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“Good morning, it’s me again.” The door to Nightraven’s tower swung open and Iain smiled. “Thank you.” He slipped through and stopped at the sight of the man standing in the hallway as the door shut behind him. The newcomer was around the same height as Iain, and older looking, with a neatly trimmed gray beard and hair surrounding a craggy face. He was wearing comfortable looking cotton homespun tunic and pants with well worn looking leather boots, but while the materials might change, the outfit itself wouldn’t be out of place almost anywhere on this world. Neither would the sword that hung from his belt. “Good morning.”
“Good morning,” the man said pleasantly. “May I inquire as to who you are?”
“I am Iain,” Iain replied. “May I inquire as to who you are, sir?”
The man smiled. “I am Eladar.”
Iain nodded. “Master Eladar, would you like some tea while you are waiting for the Lady to return?” He gestured towards a small table near the end of the hall where a pair of chairs sat. Guests, seldom though they were, usually waited there with refreshments if Nightraven had to leave for some reason.
“How do you know I am waiting for Nightraven to return?”
“Master Eladar, if you are inside then she is aware of your presence. As she has not summoned me to dispose of your corpse, you have her permission to be here. She does not keep guests waiting inside, so she has already spoken with you and as you are still here but she is not, she must be retrieving something for you.”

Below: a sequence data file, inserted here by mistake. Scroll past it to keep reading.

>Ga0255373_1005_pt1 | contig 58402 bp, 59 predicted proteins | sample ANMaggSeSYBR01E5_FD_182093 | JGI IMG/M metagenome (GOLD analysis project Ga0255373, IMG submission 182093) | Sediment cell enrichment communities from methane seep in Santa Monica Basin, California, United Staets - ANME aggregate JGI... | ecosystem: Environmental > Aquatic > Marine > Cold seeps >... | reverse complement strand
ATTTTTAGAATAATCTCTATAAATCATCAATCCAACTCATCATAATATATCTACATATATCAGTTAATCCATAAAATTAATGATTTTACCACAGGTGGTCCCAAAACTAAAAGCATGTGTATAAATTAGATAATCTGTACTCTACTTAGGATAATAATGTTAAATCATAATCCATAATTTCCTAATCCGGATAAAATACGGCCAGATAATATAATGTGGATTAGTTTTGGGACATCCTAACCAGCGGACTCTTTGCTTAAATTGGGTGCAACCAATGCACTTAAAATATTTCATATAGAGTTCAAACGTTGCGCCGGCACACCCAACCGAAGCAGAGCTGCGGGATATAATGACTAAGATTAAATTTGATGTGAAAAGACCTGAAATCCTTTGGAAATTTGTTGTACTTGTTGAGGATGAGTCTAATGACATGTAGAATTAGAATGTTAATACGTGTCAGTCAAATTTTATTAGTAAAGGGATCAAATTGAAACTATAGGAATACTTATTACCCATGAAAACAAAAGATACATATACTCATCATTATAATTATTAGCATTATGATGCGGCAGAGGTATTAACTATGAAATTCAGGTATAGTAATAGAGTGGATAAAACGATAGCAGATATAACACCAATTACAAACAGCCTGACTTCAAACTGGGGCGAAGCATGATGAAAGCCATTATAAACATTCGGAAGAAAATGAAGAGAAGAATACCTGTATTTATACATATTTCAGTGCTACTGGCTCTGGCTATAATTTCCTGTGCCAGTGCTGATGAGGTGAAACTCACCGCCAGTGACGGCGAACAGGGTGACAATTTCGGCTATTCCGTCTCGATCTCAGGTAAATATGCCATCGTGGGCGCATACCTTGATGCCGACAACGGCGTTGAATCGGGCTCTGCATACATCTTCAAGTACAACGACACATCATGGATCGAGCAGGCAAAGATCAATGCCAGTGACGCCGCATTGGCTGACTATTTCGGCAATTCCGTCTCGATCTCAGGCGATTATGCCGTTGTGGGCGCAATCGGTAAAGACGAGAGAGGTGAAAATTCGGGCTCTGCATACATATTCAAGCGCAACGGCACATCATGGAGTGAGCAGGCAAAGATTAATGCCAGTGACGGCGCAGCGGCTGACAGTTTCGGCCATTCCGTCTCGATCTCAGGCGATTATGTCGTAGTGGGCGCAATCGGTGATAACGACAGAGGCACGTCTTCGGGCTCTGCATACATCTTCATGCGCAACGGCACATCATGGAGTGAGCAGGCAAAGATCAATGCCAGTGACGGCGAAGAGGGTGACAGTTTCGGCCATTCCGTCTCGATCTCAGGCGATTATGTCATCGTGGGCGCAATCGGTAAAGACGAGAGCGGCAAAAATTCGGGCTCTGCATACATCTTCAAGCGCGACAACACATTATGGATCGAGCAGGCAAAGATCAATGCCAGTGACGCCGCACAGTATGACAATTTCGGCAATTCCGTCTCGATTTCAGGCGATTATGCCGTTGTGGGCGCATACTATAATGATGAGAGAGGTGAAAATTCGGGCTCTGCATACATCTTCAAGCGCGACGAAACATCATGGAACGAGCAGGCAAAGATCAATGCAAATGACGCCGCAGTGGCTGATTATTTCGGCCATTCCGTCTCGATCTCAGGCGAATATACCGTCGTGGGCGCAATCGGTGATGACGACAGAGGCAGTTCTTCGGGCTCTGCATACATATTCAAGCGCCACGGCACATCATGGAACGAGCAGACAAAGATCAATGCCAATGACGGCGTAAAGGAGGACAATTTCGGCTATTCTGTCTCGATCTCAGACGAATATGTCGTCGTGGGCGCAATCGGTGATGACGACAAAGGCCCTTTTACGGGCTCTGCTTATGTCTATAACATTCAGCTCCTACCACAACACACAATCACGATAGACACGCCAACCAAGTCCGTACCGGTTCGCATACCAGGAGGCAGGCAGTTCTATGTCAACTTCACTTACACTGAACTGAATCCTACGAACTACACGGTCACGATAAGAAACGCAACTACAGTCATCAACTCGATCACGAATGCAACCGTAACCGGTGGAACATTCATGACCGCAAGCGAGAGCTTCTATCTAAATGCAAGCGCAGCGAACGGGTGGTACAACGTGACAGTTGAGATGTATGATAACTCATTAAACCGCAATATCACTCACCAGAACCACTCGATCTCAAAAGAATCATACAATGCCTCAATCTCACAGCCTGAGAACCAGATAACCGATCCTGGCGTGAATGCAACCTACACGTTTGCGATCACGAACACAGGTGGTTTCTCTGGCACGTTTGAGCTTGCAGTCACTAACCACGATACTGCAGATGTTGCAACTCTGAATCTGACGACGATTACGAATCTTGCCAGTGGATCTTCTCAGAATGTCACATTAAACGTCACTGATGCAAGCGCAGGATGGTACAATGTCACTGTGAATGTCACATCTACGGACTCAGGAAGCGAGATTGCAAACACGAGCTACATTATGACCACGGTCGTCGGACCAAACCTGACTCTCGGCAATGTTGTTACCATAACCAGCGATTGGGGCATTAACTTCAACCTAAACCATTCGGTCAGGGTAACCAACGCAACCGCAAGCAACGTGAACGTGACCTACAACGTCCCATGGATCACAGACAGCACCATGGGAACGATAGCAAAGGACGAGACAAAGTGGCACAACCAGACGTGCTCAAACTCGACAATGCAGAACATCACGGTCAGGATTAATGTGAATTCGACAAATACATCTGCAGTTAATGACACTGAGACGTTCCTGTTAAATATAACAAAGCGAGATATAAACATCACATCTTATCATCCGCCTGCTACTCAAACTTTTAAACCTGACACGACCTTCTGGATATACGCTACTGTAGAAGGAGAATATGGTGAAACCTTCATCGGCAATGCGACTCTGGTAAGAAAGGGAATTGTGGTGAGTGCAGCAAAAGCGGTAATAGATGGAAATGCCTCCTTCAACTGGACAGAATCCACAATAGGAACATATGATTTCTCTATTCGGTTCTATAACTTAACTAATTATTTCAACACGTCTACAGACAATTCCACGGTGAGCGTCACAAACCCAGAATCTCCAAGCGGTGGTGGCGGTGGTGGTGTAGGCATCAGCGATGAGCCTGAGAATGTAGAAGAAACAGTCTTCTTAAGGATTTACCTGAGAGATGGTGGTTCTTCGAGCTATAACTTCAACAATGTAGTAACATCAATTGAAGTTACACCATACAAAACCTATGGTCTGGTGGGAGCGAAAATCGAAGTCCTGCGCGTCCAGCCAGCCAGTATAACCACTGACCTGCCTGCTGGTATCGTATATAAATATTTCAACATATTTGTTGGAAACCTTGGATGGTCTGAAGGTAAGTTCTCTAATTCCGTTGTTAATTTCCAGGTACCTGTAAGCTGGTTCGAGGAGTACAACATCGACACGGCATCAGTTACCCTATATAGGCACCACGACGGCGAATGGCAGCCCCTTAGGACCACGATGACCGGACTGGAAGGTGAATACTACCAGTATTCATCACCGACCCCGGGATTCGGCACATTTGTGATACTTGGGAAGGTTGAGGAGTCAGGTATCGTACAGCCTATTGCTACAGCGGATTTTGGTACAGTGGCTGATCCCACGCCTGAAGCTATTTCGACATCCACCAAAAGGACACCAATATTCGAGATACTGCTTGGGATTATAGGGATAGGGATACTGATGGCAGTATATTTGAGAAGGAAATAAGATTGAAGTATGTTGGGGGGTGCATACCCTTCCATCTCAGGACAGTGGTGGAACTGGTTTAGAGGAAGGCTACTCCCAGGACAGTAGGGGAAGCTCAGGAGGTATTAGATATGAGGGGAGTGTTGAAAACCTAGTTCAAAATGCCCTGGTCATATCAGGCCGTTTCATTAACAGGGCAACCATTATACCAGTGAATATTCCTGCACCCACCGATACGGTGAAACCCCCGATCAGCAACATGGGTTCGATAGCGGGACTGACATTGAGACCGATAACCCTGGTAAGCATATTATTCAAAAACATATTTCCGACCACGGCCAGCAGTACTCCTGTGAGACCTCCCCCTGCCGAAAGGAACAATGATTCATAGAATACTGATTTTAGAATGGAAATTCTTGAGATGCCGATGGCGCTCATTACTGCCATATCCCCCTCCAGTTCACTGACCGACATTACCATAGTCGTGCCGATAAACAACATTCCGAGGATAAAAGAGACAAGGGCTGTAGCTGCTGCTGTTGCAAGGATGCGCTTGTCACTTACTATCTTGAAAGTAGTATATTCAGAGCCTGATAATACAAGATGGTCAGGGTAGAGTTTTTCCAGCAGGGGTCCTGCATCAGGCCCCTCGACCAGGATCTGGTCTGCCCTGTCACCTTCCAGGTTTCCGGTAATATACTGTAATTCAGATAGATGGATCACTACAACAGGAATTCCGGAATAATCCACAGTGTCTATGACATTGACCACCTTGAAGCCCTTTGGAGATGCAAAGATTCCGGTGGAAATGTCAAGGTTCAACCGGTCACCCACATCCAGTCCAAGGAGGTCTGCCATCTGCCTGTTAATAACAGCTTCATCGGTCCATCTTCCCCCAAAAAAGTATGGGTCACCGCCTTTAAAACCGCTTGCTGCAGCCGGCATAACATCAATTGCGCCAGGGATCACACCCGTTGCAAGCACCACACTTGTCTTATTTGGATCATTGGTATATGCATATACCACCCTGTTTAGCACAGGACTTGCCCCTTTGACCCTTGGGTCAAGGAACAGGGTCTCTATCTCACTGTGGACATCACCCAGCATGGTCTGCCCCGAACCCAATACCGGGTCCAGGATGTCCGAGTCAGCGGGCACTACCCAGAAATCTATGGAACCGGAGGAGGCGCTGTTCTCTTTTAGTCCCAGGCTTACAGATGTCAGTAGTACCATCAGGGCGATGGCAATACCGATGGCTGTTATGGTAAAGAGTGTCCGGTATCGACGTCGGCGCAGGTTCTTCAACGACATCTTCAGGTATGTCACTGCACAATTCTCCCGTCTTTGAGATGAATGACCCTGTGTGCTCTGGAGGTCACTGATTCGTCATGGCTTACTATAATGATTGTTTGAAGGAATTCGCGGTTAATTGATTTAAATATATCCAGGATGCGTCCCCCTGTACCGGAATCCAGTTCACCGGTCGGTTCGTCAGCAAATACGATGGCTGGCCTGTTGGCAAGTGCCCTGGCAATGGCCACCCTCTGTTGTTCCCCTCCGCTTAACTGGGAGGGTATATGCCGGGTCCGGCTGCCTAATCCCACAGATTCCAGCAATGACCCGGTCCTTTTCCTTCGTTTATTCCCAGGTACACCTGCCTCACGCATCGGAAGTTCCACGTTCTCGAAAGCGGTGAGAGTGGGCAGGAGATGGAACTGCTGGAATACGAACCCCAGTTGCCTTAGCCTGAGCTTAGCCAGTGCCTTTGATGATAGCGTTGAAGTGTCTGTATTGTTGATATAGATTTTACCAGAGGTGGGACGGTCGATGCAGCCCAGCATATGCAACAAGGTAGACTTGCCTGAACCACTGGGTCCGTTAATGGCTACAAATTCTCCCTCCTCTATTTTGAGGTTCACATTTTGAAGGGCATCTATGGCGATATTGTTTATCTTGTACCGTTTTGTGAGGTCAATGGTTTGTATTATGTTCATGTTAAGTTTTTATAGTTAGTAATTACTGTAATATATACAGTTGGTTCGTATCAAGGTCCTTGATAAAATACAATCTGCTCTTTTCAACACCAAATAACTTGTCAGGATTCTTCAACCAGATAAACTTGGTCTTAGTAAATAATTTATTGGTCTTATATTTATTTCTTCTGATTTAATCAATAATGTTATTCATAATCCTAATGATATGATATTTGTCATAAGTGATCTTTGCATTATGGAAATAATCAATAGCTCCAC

“She could be putting away something that I brought her.”
“Master Eladar, if that were the case, she would see you out before doing so.”
Eladar smiled broadly. “Well reasoned, young sir. May I ask who you are to her since she has not appeared to greet you?”
“I am her student. Would you like the tea I offered to brew?”
“It does not matter if he would like tea or not as he will not have time to drink it, Iain,” Nightraven appeared from a doorway leading down into the depths of the tower. She was carrying a large tome with heavily carved and begemmed stone covers and fastened with a golden lock that glowed with a soft purple light. “Do you know who our visitor is?”
“I do, Lady. I recognized his name.”
Eladar smiled again. People who smiled this much tended to make Iain uneasy and Eladar was no exception. “And who am I, young sir, and how do you know my name?”
“Eladar is the name you used while you were a burglar in your earlier years. Now you are known as Master Elminster.”
Elminster’s smile widened. “I am impressed, young sir. However, I am not surprised since your mistress would have appraised you of who I am.”
Iain nodded without showing the slightest bit of amusement. Nightraven had never mentioned Elminster, much less given him any briefing about the Wizard of Shadowdale. He could do nothing for her and had nothing that she desired, so unless Elminster became an issue that needed addressed, she would ignore his existence as best she could. “Lady, would you like some tea?”
“You will attend to me instead.” She turned to Elminster as Iain moved to stand beside and slightly behind her. “As agreed, here is the Dissertations of the Seventh Shadow. The magic I have placed on the lock will keep it from fastening and draining your life. Do not attempt to remove that warding.” She held it out. “How did you come to learn that I possessed it?”
Elminster smiled as he took the book. “Lady Nightraven, I did not know that you had it, but I hoped you did so I came and asked.”
“Clever. As we agreed, you may take possession of it for a year and a day from tomorrow, for a price that is to be stipulated in the future. Is there any other business that we need to conduct this day?”
“There is not. I wasn’t aware that you had taken an apprentice.”
“I have not taken an apprentice. As he told you, Iain is my student.” She looked at Iain. “See Elminster out and then join me in the library.” She turned and left.
Iain smiled. “Master Eladar, is there anything else?”
“You know my name is Elminster, why not use that?”
“If you tell me your name is Eladar, sir, then that is what I shall call you until you tell me your name is something else. To do otherwise could be considered to be rude and I detest rudeness.”
“I didn’t know she took students.”